Canada Post goes postal, asserts trademark rights for the term 'postal code'
By Julie King | April 24, 2013
It was bad enough when Canada Post refused to open up its postal code data and sued Ottawa-based Geolytica, for crowdsourcing its own version of this data for its Geocoder.ca website.
For Canadian companies, postal and zip code data that is openly available in the UK and US costs money and can only be purchased from one source: Canada Post. This data doesn't come cheap, either. When I researched costing in May 2012 the starting price was roughly $5,500.
To a corporation that cost is trivial, but to a smaller company that may wish to provide something like a postal code look-up on its website, this is a big deal. The high cost to begin using the data also limits innovation opportunities for developers who want to incorporate postal code data into geo-location software products.
Now the Ottawa Citizen has reported that Canada Post has added a claim of trademark infringement to its lawsuit against Geolytica ove the use of words postal code.
In its amended statement of claim, Canada Post has asserted that Geolytica violated several sections of the Trade-Marks Act. "The Defendants have, contrary to section 9 and 11 of the Trade-Marks Act, adopted and used in connection with a business, as a trade-mark or otherwise, the Official Postal Codes Mark." They also assert that Geolytica violated sections 7b and 7c of the Trade-Marks Act.
"Section 9 marks are a peculiarity of Canadian trade-mark law. They allow a public authority to protect a so-called 'official mark' so that the public cannot then use it," explains Jonathan Mesiano-Crookston, a lawyer with Goldman Hine LLP who specializes in Intellectual Property.
"But in my view, this provision was not designed to allow a public authority to do what Canada Post has done, which is to obtain a section 9 mark over a routine English phrase, and then use the mark to stop others from offering a particular service," says Mesiano-Crookston. "Canada Post can't claim exclusive rights to the phrase "postal code". It's simply not in my view an official mark of Canada Post."
This most recent legal action raises other important issues.
While it is understandable that the postal service needs to either find new revenue sources or operate more efficiently to avoid losses as people increasingly shift to electronic messaging, consideration for the global landscape is also important. Which raises some hard questions.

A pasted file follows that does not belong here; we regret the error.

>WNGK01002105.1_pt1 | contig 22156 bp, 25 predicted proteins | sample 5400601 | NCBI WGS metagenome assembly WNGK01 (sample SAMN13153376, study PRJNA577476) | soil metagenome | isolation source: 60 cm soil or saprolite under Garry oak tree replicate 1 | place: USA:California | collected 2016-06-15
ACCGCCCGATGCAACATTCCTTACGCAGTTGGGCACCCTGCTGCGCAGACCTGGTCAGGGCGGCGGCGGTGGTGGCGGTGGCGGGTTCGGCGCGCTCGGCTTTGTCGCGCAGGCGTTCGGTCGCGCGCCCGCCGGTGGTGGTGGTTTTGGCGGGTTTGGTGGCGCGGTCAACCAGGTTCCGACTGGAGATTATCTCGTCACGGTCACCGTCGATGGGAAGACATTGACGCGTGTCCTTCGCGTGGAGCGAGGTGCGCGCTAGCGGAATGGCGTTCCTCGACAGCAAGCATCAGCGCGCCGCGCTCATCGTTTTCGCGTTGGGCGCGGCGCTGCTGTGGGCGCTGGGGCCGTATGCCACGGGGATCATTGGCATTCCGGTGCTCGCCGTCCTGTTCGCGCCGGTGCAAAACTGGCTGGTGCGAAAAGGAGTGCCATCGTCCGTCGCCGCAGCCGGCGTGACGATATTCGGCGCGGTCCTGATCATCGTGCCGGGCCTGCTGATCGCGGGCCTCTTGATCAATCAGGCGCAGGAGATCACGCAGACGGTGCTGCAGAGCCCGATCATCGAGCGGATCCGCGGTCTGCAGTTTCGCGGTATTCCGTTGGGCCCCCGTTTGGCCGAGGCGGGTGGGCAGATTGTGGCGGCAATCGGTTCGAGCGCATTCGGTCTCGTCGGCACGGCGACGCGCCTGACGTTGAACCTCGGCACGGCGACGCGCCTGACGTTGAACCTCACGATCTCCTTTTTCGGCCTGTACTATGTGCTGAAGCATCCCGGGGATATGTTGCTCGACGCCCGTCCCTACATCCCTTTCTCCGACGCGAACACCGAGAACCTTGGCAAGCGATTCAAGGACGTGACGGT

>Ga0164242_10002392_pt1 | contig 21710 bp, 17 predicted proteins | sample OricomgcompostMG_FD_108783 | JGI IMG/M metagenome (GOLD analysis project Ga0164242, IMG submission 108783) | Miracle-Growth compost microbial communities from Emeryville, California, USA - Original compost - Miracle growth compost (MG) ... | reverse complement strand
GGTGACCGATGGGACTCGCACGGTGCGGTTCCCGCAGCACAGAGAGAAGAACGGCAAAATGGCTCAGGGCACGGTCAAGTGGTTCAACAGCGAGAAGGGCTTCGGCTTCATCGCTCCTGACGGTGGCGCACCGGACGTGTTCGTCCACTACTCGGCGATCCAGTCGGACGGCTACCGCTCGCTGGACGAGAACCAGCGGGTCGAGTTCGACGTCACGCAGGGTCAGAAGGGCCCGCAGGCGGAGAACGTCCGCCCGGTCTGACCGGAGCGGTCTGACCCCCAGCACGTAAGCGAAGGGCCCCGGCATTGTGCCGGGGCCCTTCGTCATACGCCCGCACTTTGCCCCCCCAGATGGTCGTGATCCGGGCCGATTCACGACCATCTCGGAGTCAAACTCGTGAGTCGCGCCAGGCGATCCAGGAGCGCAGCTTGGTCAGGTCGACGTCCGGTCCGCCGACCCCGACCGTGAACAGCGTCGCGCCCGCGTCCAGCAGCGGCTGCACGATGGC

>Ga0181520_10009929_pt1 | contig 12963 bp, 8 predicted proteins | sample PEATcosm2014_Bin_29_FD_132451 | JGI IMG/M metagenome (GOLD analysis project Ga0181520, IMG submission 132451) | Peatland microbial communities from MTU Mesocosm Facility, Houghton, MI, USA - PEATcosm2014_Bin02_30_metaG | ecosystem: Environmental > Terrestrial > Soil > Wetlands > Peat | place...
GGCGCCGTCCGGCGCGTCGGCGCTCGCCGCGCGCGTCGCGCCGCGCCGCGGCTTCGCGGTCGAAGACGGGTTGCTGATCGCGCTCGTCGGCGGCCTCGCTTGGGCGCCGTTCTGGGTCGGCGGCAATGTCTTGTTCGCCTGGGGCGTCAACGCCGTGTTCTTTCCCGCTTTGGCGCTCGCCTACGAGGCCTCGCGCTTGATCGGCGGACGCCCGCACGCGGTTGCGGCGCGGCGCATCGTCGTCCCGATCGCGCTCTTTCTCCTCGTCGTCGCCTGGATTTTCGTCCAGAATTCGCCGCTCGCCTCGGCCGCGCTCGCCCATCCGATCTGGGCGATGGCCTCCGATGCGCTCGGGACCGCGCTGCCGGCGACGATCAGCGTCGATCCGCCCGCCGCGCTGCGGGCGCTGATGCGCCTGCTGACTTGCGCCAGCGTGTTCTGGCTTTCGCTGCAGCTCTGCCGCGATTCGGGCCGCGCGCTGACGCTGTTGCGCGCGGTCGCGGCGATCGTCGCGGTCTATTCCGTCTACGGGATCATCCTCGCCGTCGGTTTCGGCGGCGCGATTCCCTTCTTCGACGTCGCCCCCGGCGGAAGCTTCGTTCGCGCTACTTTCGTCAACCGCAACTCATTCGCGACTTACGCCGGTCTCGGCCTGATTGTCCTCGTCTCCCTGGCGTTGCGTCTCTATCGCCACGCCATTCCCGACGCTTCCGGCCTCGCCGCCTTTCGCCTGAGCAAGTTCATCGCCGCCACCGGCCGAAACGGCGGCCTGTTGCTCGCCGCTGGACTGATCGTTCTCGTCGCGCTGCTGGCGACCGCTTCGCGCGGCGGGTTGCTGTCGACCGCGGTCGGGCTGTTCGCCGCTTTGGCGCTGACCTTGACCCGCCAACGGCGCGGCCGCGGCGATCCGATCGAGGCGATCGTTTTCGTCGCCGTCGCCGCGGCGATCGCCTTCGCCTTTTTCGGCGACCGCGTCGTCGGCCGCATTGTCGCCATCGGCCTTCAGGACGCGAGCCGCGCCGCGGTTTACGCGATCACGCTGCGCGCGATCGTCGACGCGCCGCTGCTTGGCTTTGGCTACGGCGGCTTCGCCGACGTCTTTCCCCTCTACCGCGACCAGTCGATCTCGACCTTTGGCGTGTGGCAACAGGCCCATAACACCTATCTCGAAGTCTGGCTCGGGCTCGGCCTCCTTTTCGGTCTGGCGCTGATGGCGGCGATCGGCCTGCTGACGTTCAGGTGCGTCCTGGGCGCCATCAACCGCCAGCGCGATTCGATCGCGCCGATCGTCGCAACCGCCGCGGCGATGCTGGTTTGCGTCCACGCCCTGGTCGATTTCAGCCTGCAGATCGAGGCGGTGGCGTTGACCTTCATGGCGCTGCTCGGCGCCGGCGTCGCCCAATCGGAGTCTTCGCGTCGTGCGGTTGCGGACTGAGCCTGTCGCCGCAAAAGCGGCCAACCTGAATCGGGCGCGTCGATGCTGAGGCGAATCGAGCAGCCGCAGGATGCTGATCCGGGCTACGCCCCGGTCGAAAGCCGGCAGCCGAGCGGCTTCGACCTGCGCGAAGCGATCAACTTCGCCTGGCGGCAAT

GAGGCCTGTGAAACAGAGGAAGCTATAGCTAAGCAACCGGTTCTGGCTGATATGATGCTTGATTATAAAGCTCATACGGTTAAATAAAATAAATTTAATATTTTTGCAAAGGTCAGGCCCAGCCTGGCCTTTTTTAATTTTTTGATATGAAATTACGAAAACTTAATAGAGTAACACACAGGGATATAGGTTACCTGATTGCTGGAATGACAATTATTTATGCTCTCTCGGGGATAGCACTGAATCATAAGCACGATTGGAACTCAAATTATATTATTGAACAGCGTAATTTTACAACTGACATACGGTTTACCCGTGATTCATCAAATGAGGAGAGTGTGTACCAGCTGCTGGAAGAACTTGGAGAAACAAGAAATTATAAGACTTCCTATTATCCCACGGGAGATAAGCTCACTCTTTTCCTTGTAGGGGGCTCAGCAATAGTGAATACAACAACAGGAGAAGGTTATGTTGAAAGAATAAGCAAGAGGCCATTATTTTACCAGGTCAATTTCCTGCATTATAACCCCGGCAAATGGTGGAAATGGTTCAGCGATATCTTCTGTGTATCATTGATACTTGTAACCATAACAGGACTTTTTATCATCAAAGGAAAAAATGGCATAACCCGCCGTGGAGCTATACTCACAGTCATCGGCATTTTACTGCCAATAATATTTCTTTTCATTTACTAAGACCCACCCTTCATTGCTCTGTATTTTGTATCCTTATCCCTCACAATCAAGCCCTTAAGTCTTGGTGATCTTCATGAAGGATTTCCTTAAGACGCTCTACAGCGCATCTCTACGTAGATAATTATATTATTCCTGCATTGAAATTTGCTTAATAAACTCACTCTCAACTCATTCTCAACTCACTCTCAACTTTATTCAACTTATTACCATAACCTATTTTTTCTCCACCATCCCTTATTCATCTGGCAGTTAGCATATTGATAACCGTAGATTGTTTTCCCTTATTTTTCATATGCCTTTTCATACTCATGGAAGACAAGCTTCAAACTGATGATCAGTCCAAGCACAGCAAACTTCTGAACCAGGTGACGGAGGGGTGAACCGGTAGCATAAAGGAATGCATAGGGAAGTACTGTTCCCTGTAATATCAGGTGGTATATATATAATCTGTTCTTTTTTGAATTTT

The federal government announced a 12 month open data pilot in 2011, which Minister Flaherty then then extended to a three year open data project on April 11, 2012.
"Open data in Canada describes the capacity for the Canadian Federal Government and other levels of government in Canada to provide online access to internal data in a standards-compliant Web 2.0 way," states the Wikipedia open data entry. "A number of efforts have been made to expose data gathered by Canadian governments of all levels in ways that make it available for mashups."
Mashups are the software applications that enable companies to merge different data sets and systems. For example, a tech start-up might want to create a local business directory that allows users to find companies using GPS and postal code information. Yet with Canada Post's extremely closed, aggressive claim of ownership relating to postal code IP, there is little chance of these innovations taking off unless companies can afford to pay the substantial fee required to access the data.
Should a legislated monopoly be allowed to repress innovation and bully a small Canadian company for finding an innovative solution that enabled it to create its own postal code database? Is it reasonable for a ubiquitous term like postal code to be trademarked?
At CanadaOne we strongly believe that to help Canadian companies stay competitive, postal code data should be included in the open data that is available from the federal government. If Canada Post wants to create a new revenue stream in this space, it should do so by creating and marketing applications that are commercially viable.
Assertion of trademarket ownership for the words Postal Code sets a dangerous precedence.
We would ask Canadian businesses to send a strong message to politicians in Ottawa urging them to take action to ensure that our businesses are free to use the term postal code without having to worry about being sued by a legislated monopoly.
Update: This article originally noted that Canada Post had applied for the mark in 2005, but that it had not been registered. However, Mesiano-Crookston corrected this statement, explaining that section 9 Marks never proceed past advertisement, due to the fact that they are valid once advertised because of their special status.
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